The kids are back to school with all the fanfare of back-to-school shopping, their first haircuts since Covid-19 started, and obligatory first day photos. This week’s four-day weekend means finding ways to involve the kids in my hectic High Holiday preparations.
For me, the holiday starts with the sounds and the tastes. “Bashana haba’a” gets stuck in my head, or the beautiful tones of Kol Nidre. My house slowly starts to smell like apple challah and honey cake and apple cider caramels. But once I’ve made sure pants and shoes fit and are clean, my thoughts turn to distilling the holidays into soundbites, clarifying our traditions for teachers and neighbors. I look for simple answers to “what is this holiday about (beyond the food)” that a four-year-old might understand; that my seven-year-old can share with her friends.
Yom Kippur is particularly hard for children to grasp. How do you explain “atonement” to a four-year-old? This year, I’m hoping to follow PJ Library’s suggestions for 4 easy steps: Give Something Up, Say Sorry, Make Plans, Do some good.
Here’s my cheat-sheet, part 2: Yom Kippur. I hope this helps other Jewish Seacoast families! I’d love to hear your best tricks and tips for enjoying this holiday season with children! If you’re willing, send to me at email@example.com or share to our community Facebook group, Temple Israel Chaverim! Shana Tova!
Services for Kids
Temple Israel’s Family Service will be held on the Yom Kippur morning, Thursday September 16th at 9am under the tent at the upper parking lot, followed by children’s activities until the adult service ends. Parents can stay with their children or drop them off. Children are also welcomed to join their parents in the adult service at any time (all unvaccinated children must be masked when indoors). There is no family or child programing during Kol Nidre or Neilah.
For Yom Kippur, my two favorite children’s books are Sammy Spider’s Yom Kippur by Sylvia A. Rouss and The Hardest Word, a Yom Kippur Story by Jacqueline Jools. For more book suggestions check out PJ Library’s recommendations.
I mentioned Shaboom, a YouTube channel with cartoons for families raising Jewish kids, for Rosh Hashanah. Shaboom also has an episode called “Really, Really Sorry” (9 minutes long) available on PJ Library’s website. For parents, Shaboom also offers “Teaching your kids about saying I’m sorry: Jewish Preschool Wisdom“ (under 3 minutes).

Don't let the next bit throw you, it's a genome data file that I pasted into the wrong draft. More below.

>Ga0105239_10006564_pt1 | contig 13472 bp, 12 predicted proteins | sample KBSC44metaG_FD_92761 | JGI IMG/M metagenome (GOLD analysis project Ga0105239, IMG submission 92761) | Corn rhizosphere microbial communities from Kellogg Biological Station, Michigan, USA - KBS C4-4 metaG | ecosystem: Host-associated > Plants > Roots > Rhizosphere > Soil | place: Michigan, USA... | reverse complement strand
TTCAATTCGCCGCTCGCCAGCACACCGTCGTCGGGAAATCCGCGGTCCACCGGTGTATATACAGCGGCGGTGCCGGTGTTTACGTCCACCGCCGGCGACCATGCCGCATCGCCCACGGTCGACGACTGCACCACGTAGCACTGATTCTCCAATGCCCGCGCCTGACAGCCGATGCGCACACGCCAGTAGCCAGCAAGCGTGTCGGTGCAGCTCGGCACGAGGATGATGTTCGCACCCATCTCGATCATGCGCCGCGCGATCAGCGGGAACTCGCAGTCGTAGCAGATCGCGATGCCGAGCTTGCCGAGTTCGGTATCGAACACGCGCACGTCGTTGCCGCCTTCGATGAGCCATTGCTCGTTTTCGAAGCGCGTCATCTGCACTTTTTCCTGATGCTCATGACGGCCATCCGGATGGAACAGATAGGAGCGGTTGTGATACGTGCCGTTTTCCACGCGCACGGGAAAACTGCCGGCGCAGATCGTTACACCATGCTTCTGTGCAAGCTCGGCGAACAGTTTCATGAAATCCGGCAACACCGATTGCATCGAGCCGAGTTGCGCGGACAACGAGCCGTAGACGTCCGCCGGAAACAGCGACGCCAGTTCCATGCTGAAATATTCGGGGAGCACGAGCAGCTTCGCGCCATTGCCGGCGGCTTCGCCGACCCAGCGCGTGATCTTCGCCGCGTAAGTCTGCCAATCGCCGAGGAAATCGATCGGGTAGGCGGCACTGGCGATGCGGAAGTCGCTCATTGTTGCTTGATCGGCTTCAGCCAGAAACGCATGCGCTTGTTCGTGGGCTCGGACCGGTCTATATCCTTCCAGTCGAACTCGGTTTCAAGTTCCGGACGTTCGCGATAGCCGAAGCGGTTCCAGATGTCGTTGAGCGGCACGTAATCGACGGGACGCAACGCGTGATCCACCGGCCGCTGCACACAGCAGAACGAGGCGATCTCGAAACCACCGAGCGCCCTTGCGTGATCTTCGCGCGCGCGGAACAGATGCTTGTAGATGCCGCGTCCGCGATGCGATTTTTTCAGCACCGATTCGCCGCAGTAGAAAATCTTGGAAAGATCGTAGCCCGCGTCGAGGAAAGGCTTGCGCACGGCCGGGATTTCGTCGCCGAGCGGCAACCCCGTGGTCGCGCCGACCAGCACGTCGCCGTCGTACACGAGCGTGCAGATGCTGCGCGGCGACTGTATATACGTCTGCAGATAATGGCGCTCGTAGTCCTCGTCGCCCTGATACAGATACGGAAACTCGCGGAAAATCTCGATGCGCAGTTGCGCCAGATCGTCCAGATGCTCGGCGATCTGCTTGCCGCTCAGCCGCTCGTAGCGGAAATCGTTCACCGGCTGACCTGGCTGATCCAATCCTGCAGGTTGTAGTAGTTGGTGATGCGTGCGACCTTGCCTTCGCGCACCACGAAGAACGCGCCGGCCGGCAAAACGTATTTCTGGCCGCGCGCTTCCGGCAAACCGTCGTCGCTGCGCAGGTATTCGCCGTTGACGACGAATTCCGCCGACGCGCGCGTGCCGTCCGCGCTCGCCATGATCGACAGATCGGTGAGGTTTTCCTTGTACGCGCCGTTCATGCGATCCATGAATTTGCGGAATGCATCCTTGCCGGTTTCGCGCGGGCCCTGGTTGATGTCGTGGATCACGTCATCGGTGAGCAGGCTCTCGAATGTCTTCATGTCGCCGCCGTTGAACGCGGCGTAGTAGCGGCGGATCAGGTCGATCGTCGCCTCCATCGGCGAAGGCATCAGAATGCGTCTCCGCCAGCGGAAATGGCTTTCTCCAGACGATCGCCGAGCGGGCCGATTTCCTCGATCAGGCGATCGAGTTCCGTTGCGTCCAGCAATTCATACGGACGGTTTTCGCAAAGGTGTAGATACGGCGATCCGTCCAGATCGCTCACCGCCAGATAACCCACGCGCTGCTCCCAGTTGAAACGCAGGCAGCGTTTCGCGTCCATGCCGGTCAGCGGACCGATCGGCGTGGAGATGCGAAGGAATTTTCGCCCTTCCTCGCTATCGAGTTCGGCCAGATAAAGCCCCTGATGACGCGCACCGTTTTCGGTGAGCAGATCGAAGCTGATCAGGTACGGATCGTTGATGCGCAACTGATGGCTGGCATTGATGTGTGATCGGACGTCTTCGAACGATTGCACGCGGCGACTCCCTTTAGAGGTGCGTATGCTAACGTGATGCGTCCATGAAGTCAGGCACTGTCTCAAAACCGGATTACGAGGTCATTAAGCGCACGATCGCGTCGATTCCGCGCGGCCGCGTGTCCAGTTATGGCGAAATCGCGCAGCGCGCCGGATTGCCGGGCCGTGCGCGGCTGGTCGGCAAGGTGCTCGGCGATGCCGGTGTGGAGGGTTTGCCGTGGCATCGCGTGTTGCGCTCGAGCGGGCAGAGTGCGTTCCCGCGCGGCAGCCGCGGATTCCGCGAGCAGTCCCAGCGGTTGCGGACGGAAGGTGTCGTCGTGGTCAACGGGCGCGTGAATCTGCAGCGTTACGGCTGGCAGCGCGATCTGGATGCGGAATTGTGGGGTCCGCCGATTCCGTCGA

In between holidays or while watching Zoom events we occasionally print out Jewish-themed coloring pages to keep young children quiet and occupied. These coloring pages from JewishSeacoast.com (from the UNH & Seacoast Chabad in Durham) or this coloring book from HighHolidaysAtHome.com (by Haggadot.com) are great. (Parents: Check out the rest of HighHolidaysAtHome.com – while you’re at it. The site has great information and resources! Delicious looking recipes too.) JewishSeacoast.com also offers High Holiday ecards to send to loved ones.
Pro Tip – cut out the painted apples and hang around your house or string for the sukkah!
ShirLala’s Blog Sameach suggests a Shofar Dance to help kids learn about the Shofar while getting their wiggles out. This sounds like so much fun to me.
Do the Shofar Dance!
Tekiah – one medium length blast
Shevarim- three short blasts
Teruah- nine very short staccato blasts
Tekiah G’dolah – one single blast that is held for long as you can possibly hold it!
For each shofar sound, make up a dance movement. The leader (children can take turns being the leader and practice pronouncing the different shofar calls) calls out the name and the group dances the associated movements. For example, for Tekiah – how about one high jump, for Shevarim – turn around in a circle 3 times, and for Teruah – do the twist until the end of the Shevarim sounds. The leader can either call out the names (“Tekiah!”) or make the sounds of the blasts.
Need a gluten free honey cake? This one is delicious – and can be made dairy and egg free too!
Did you know you can turn to the Temple’s website for some great recipes? Check out www.templeisraelnh.org/recipes/. Got a recipe to share? Send it to me to add to our website and/or share it on our Facebook group, Temple Israel Chaverim!
Shana tova and g‘mar chatima tova. May you have a good year and be sealed in the Book of Life. Here’s to 5782!
Dinah Berch is Temple Israel’s volunteer ShulCloud administrator and webmaster. She lives in Dover with her husband Joshua, their two kids, and Dzaya the cat.